Democratic Sen. Gary Peters of Bloomfield Township said Maher had made “serious and credible allegations, and I believe the House Ethics Committee should complete their investigation into these charges as quickly as possible.”

“Congress should set a high standard of professional conduct, and it is imperative that we hold our colleagues accountable for misconduct or inappropriate behavior,” Peters added in a statement.

Maher is the second former Conyers staffer to go public with accusations about the 88-year-old Conyers, who has served in the U.S. House since 1965.

Conyers last week confirmed a 2015 settlement he reached with a former staffer for $27,000, as first reported by Buzzfeed News. Conyers acknowledged he made the payments from his office account but has denied sexually harassing the woman.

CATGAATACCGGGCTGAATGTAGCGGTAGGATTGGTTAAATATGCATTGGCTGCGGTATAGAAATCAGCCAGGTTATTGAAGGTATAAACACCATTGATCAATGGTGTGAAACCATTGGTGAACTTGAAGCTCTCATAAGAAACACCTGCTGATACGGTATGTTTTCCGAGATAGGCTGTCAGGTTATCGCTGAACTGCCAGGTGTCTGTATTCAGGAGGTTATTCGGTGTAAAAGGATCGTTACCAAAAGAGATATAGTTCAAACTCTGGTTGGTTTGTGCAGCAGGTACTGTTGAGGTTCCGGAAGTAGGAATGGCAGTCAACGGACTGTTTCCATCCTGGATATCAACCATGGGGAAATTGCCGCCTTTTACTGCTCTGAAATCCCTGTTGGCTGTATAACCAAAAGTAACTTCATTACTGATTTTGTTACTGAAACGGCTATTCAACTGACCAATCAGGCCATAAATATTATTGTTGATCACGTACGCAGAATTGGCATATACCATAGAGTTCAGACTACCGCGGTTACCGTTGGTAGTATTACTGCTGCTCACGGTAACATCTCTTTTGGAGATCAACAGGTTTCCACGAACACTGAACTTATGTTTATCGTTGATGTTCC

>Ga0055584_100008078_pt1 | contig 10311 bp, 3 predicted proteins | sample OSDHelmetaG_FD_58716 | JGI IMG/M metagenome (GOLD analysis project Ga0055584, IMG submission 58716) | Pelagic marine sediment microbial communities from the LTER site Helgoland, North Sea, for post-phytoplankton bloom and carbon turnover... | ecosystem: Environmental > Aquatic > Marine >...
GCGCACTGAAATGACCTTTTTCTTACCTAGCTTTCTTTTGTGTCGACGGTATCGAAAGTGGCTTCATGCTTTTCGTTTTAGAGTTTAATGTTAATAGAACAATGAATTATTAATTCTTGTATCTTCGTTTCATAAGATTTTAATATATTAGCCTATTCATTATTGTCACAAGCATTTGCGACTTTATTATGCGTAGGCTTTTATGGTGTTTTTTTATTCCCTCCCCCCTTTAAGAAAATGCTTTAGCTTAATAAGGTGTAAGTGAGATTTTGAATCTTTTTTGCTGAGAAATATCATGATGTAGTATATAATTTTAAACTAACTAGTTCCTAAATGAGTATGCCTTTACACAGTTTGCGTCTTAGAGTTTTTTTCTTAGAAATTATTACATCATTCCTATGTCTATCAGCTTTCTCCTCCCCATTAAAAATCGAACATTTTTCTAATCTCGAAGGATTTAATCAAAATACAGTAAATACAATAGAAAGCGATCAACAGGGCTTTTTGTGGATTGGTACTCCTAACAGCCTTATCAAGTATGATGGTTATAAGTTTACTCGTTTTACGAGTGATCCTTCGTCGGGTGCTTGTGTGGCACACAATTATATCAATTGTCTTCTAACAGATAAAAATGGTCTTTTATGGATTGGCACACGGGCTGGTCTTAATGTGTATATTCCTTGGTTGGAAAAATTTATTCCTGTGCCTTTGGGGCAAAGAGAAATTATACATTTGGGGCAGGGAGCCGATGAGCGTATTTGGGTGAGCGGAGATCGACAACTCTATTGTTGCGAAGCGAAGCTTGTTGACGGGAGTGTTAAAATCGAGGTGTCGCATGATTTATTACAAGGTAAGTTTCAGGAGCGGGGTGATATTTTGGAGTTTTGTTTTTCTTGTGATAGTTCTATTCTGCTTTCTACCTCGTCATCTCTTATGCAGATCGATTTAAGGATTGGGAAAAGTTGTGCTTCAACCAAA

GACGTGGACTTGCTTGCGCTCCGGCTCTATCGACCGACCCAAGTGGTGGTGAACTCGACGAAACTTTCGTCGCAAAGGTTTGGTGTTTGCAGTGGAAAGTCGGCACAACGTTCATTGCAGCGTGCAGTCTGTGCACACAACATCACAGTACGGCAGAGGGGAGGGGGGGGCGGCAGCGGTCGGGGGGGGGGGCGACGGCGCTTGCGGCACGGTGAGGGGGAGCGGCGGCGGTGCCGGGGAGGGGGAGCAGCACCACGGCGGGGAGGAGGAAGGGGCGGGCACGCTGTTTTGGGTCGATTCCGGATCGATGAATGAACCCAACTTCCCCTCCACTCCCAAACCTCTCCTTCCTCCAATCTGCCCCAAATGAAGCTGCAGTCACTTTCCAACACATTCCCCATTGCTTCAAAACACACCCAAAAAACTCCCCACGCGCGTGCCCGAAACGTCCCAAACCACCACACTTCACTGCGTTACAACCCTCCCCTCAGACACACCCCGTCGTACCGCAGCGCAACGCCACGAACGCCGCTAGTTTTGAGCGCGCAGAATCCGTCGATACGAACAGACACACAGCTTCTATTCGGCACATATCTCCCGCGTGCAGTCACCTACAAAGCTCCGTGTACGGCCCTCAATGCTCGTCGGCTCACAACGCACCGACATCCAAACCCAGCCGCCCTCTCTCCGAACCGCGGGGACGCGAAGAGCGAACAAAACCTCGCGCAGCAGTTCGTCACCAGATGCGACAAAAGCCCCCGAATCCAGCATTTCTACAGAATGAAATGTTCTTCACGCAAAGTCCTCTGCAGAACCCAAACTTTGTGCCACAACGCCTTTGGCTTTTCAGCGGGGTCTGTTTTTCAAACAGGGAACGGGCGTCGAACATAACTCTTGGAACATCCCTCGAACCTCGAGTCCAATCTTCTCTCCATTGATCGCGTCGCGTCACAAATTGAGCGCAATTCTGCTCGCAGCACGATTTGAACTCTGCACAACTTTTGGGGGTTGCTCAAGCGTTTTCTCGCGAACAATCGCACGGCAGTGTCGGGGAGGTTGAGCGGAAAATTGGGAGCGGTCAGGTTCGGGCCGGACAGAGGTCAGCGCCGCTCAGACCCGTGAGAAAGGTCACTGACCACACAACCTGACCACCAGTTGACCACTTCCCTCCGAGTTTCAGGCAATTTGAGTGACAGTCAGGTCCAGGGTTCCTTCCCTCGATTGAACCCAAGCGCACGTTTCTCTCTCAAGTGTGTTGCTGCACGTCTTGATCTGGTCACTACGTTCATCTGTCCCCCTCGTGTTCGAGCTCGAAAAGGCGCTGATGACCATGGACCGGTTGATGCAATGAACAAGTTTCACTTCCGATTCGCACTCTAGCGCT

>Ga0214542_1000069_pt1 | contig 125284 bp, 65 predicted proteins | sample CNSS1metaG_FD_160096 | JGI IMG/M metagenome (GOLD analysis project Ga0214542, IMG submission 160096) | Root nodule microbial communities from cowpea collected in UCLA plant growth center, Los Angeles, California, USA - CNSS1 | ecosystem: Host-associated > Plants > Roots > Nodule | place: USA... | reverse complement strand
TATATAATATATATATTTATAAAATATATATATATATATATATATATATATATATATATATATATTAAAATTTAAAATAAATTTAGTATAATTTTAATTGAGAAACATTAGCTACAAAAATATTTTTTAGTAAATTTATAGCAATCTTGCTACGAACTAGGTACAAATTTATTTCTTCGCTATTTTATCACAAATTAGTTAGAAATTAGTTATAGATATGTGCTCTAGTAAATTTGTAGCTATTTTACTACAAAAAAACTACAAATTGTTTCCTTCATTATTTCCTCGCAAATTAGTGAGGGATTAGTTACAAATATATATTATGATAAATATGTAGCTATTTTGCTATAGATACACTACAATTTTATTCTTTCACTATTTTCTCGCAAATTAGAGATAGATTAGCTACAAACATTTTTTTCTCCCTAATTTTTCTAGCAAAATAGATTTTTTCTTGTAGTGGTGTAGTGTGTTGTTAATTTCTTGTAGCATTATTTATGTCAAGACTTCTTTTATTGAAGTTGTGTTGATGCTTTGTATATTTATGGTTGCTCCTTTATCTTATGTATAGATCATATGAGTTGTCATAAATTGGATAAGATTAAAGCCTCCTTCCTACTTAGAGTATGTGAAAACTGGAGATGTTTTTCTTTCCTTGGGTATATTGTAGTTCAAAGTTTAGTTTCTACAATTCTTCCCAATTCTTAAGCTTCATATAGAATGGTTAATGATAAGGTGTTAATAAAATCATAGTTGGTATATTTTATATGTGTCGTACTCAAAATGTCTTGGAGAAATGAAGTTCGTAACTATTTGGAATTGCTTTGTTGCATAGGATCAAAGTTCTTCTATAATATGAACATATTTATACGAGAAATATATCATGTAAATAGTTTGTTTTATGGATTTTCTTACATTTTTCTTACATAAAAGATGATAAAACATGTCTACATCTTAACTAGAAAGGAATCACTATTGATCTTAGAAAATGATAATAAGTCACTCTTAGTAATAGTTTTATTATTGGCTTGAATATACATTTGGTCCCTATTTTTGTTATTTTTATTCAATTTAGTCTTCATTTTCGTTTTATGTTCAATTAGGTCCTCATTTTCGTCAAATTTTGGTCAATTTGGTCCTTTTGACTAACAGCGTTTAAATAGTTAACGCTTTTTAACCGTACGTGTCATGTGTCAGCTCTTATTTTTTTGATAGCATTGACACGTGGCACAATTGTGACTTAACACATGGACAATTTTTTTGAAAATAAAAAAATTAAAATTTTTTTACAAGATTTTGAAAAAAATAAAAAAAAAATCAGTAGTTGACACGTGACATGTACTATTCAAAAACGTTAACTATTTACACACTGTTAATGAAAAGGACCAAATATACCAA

Conyers’ attorney has also dismissed a Washington Post report about another woman, Melanie Sloan, whom Conyers hired in 1995 as minority counsel to the House Judiciary Committee.

Sloan said the congressman did not sexually harass her but acted inappropriately and abusively.

House Minority Leader Nancy Pelosi of California spoke with Sloan this week and said the behavior she described was “unacceptable and disappointing.”

Pelosi on Tuesday wrote to Ethics Committee leaders urging them to “fairly and swiftly” pursue investigations into any credible sexual harassment and discrimination allegations.